fb-pixel Skip to main content

Key moments from Wednesday’s town hall in Florida

Marjory Stoneman Douglas High School student Emma Gonzalez comforts a classmate during a CNN town hall meeting on Wednesday.Michael Laughlin/South Florida Sun-Sentinel via Associated Press

Students, teachers, parents, and community members gathered at CNN’s “Stand Up” town hall Wednesday night to confront US Senator Marco Rubio about taking stronger stances on gun violence.

Throughout the evening, the Florida Republican laid out the changes he does — and does not — want to see, telling the crowd at one point that gun violence “cannot be solved by gun laws alone.”

Rubio told the audience that he does not support arming teachers in classrooms, but that he would support laws that get rid of bump stocks, raise the age of buying a rifle, and change the system for background checks.


Here are a few key moments from Wednesday night’s town hall:

“Senator Rubio, will you tell me right now that you will not accept a single donation from the NRA?”

The question came from Marjory Stoneman Douglas High School student Cameron Kasky, who attempted to quiet the crowd’s shouts and boos as Rubio answered him.

Rubio gave a multi-faceted answer at first and then ultimately wrapped it up: “You can ask that question, and I can tell you that people buy into my agenda. I will answer any questions that you guys have about any policy... I just think that ultimately that is not our goal here. Our goal here is to move forward and prevent these from ever happening again.”

“In the name of 17 people, you cannot ask the NRA to keep their money out of your campaign?” Kasky asked.

“I think in the name of 17 people, I can pledge to you that I will support any law that will prevent a killer like this getting a gun,” Rubio responded.

NRA spokeswoman Dana Loesch was quizzed by an AP World History teacher — and then booed when she left

Loesch, a spokeswoman for the National Rifle Association, fielded questions from parents and teachers Wednesday night, including one question from an AP World History teacher at Marjory Stoneman Douglas High School.

The teacher told Loesch she had a history-style question for her.


“I ask my students to define terms for me, so I’d like you to define something for me because I’ve wondered about it and I want to know: What is your definition of a ‘well-regulated militia,’ as stated in the Second Amendment? And using supporting detail,” the teacher added to the audience’s applause and chuckles, “explain to me how an 18-year-old with a military rifle is well-regulated. And the world, our country, our nation, is going to grade your answer.”

Loesch said the founders intended the militia at the time to be an American man or woman who “could operate and service their firearm.”

The teacher was less than satisfied with the answer.

Reiterating her question, she asked Loesch again: “That was in the context of the time. How, now, is an 18-year-old with a military assault rifle well-regulated? Use supporting detail.”

Loesch told the audience it’s not a loophole, but a criminal act that the community needs to start paying attention to.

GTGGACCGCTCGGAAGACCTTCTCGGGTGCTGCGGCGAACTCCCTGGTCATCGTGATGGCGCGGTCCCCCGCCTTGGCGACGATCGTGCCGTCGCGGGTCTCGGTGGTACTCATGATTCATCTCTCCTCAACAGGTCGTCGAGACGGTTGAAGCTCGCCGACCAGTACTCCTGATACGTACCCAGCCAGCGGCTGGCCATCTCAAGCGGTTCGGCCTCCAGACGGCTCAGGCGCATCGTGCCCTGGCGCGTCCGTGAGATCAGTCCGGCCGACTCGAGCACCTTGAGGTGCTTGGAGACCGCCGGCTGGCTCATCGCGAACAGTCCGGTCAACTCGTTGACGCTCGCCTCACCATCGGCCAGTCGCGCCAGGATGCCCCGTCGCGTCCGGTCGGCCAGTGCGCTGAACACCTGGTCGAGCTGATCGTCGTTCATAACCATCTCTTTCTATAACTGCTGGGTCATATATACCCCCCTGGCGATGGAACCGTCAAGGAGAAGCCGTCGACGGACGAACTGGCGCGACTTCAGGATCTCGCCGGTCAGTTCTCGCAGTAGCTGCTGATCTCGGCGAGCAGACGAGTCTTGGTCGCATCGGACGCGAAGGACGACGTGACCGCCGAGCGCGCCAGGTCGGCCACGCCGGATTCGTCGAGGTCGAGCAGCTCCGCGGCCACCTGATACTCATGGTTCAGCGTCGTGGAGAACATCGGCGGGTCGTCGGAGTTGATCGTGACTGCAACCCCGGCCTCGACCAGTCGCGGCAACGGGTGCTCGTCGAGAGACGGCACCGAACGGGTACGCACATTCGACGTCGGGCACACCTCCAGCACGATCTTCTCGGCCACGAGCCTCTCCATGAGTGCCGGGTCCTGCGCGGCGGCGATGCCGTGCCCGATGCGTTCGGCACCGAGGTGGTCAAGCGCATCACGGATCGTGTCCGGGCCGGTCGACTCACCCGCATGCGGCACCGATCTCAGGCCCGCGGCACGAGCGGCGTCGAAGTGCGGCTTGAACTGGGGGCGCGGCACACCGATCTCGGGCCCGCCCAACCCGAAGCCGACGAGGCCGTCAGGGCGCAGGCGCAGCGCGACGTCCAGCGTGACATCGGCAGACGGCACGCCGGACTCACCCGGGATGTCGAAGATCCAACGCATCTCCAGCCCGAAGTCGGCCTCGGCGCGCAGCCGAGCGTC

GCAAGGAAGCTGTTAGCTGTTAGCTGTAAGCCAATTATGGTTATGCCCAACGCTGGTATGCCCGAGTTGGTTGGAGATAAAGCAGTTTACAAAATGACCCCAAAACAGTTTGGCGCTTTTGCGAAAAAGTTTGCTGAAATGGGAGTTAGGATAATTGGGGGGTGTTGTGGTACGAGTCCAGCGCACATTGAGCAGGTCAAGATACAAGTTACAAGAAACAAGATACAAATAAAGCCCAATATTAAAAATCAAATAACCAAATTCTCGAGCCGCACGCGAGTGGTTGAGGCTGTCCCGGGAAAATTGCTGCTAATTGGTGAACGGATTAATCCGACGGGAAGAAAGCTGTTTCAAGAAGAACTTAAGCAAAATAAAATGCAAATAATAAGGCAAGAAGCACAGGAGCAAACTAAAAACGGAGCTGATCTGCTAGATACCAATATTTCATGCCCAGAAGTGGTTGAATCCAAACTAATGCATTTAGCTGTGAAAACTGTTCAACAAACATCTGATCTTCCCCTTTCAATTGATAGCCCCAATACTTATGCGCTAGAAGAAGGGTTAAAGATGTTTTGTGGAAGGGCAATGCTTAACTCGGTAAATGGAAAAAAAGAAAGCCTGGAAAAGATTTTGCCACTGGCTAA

“We have to start, number one, following up on red flags,” she said.

Later in the evening, when Loesch left the stage, the crowd loudly booed her, shouting and gesturing to her as she walked away.

Loesch, NRA spokeswoman, almost agreed with Broward County Sheriff Scott Israel — until he called “BS” on her beliefs

Broward County Sheriff Scott Israel, a Democrat, laid out a variety of changes that he sees as necessary to make the country safer and minimize gun violence:

1. Build schools to be more difficult to penetrate.

2. Empower law enforcement agencies to take guns away from people who are a threat to themselves or others.


“Yes,” Loesch said in agreement, as Israel continued explaining his second point, and then starts to cut him off, “And—”

“—but lastly,” Israel continued, “we do need to have some gun control reform. Eighteen-year-olds should never have a rifle. An 18-year-old kid should not have a rifle. Eighteen-year-old kid, they’re not adults yet. They’re in high school. These kids should not have a rifle. Bump stocks should be illegal, they should be outlawed forever. Automatic rifles should be outlawed forever. And anybody who says different, I don’t know about other people, but Emma [Gonzalez] and I, we’re calling BS on that.”

Students perform “Shine,” a song written by survivors of the shooting

At the end of the town hall, Marjory Stoneman Douglas High School students performed a song called “Shine” that was written by survivors of the shooting.

“You, you ruined this town. You burned all of the bridges, and you slowly let us drown,” one student sang.

“But you’re not going to knock us down. We’ll get back up again. You may have hurt us, but I promise we are stronger, and we’re not gonna let you in. We’re putting up a fight. You may have brought the dark, but together we will shine the light,” another student sang.

Material from the Associated Press was used in this report. Felicia Gans can be reached at felicia.gans@globe.com. Follow her on Twitter @FeliciaGans.